Disease: Bird Flu (Avian Influenza, Avian Flu)

Bird flu (avian flu) facts

  • Bird flu (avian flu or avian influenza) refers to strains of influenza that primarily affect wild and domesticated birds. Bird flu is named H or N depending on the proteins found on the surface of the virus.
  • Bird flu symptoms include
    • fever,
    • cough,
    • sore throat,
    • nausea.
  • Symptoms often progress to
    • severe breathing problems,
    • pneumonia,
    • acute respiratory distress syndrome (ARDS).
  • Although bird flu is contagious and spreads easily among birds, it is uncommon for it to be transmitted to humans.
  • In the late 1990s, a new strain of bird flu arose which was unusually severe ("highly pathogenic"), resulting in the deaths of hundreds of millions of birds, including poultry.
  • Risk factors for people to contract bird flu include association with birds and poultry farms and bird feces. There have been isolated cases of human-to-human transmission.
  • Definitive diagnosis requires identification of the viral strain by immunological tests.
  • Treatment may include antiviral medication and often requires intensive supportive care.
  • Control efforts, including culling infected flocks and vaccinating healthy birds, have limited the spread of highly pathogenic bird flu strains.
  • In 2011, a mutated strain of highly pathogenic bird flu appeared, H5N1, which is concerning because the existing poultry vaccines are not very effective against the H5N1 strain. In 2013, a new strain, H7N9, appeared in China; other strains are rare.
  • Human infection with highly infectious strains of bird flu is uncommon, with most infections occurring after exposure to infected birds or their droppings.
  • There is no commercially available vaccine for humans against bird flu strains. Human infection with H5N1 bird flu is fatal in approximately 55% of infected humans and 37% infected with H7N9, but only a relatively small number of humans worldwide have become infected since 1997 (H5N1 = 784 people infected and H7N9 = 622).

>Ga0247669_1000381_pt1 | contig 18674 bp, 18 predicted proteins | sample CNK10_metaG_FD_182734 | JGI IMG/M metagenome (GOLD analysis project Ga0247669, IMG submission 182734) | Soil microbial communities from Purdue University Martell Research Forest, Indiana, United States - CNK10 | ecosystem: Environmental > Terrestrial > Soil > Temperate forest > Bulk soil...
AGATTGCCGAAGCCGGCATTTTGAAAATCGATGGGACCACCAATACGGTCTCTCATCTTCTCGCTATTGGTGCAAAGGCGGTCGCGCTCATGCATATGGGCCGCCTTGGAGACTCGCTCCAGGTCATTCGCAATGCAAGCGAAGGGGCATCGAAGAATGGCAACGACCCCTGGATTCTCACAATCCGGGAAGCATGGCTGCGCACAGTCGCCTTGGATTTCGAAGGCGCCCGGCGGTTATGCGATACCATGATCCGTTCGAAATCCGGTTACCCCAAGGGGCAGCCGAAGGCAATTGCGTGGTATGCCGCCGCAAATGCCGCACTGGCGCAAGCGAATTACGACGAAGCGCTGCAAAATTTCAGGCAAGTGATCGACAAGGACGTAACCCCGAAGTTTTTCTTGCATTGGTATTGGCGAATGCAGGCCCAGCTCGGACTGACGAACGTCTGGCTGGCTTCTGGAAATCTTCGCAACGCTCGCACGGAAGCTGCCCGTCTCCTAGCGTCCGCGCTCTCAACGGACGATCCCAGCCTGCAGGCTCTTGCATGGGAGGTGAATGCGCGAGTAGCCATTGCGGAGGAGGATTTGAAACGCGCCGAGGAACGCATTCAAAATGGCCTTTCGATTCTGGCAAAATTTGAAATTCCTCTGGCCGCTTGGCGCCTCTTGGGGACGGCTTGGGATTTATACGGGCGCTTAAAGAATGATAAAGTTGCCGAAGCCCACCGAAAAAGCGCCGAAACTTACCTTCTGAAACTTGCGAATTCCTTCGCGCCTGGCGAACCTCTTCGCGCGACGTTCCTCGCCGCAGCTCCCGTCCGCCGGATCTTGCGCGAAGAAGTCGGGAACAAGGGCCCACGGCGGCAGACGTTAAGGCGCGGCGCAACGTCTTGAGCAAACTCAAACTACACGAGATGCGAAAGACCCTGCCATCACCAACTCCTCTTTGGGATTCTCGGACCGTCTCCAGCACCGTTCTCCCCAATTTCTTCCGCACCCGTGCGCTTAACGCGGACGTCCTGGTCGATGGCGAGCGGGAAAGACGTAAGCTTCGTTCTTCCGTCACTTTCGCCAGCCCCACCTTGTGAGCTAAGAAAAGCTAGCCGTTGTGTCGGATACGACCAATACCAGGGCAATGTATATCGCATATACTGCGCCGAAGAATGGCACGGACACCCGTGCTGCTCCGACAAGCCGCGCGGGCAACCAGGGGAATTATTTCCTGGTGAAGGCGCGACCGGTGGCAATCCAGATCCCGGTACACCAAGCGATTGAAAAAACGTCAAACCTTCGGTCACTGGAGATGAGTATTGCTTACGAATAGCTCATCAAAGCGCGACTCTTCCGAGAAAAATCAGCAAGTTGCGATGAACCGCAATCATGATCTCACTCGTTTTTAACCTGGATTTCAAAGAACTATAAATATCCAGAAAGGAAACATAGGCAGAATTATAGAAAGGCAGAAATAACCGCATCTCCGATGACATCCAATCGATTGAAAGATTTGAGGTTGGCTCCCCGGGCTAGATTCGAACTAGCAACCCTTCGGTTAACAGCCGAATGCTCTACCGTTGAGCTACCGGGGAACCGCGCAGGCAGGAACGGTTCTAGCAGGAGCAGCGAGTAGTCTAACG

• The prognosis of bird flu is fair to poor because of frequent complications and high death rates.

What is bird flu?

Bird flu (avian influenza) is a disease caused by strains of influenza virus that primarily affects birds. In the late 1990s, a new strain of bird flu arose that was remarkable for its ability to cause severe disease and death, especially in domesticated birds such as ducks, chickens, or turkeys. As a result, this strain was called highly pathogenic (meaning very severe and contagious) avian influenza and termed H5N1.

A relatively new strain of bird flu has been identified in China. The influenza A virus is termed H7N9 (H7N9 Chinese bird flu). The identification of the virus (H7N9) was reported Mar. 31, 2013; the new strain is antigenically different from the H5N1 bird flu virus. Unfortunately, the H7N9 strain of bird flu seems to be genetically unstable. Since its discovery in 2013, at least 48 different subtypes of H7N9 have been identified. Because some H7N9 viruses are persistent in some chicken flocks in China, researchers are concerned that the strains will continue to swap genes with other flu viruses and may start a new pandemic.

Since the identification of highly pathogenic influenza, infected birds have been found in Asia, Europe, the Middle East, and Africa. Careful control measures, including destroying infected flocks and vaccinating healthy birds, have reduced the number of cases, but the virus continues to exist in poultry flocks in areas of Asia and Africa. In 2007-2008, there were small outbreaks in Bangladesh and Pakistan due to infected domestic chicken flocks.

In March 2015 in Arkansas and Missouri, the U.S. Department of Agriculture detected bird flu (H5N2) in several flocks of turkeys, including flocks used to produce the popular Butterball turkeys. This has resulted in a number of countries banning U.S. poultry products and is likely to have a significant effect on U.S. poultry exports.

Similarly, the Dutch poultry industry has been affected by the spread of bird flu in chickens in March 2015. Most experts agree that commercial poultry become infected with bird flu due to contamination by wild bird feces.

As of March 2015, no bird flu infections have been reported in humans in the U.S. Although the H1N1 "swine flu" pandemic strain contained some bird flu genes, it was not the same strain as the original H5N1 bird flu.

The virus spreads through infected birds shedding the virus in their saliva, nasal secretions, and droppings. Healthy birds get infected when they come into contact with contaminated secretions or feces from infected birds. Contact with contaminated surfaces such as cages might also allow the virus to transfer from bird to bird. Symptoms in birds range from mild drops in egg production to failure of multiple major organs and death.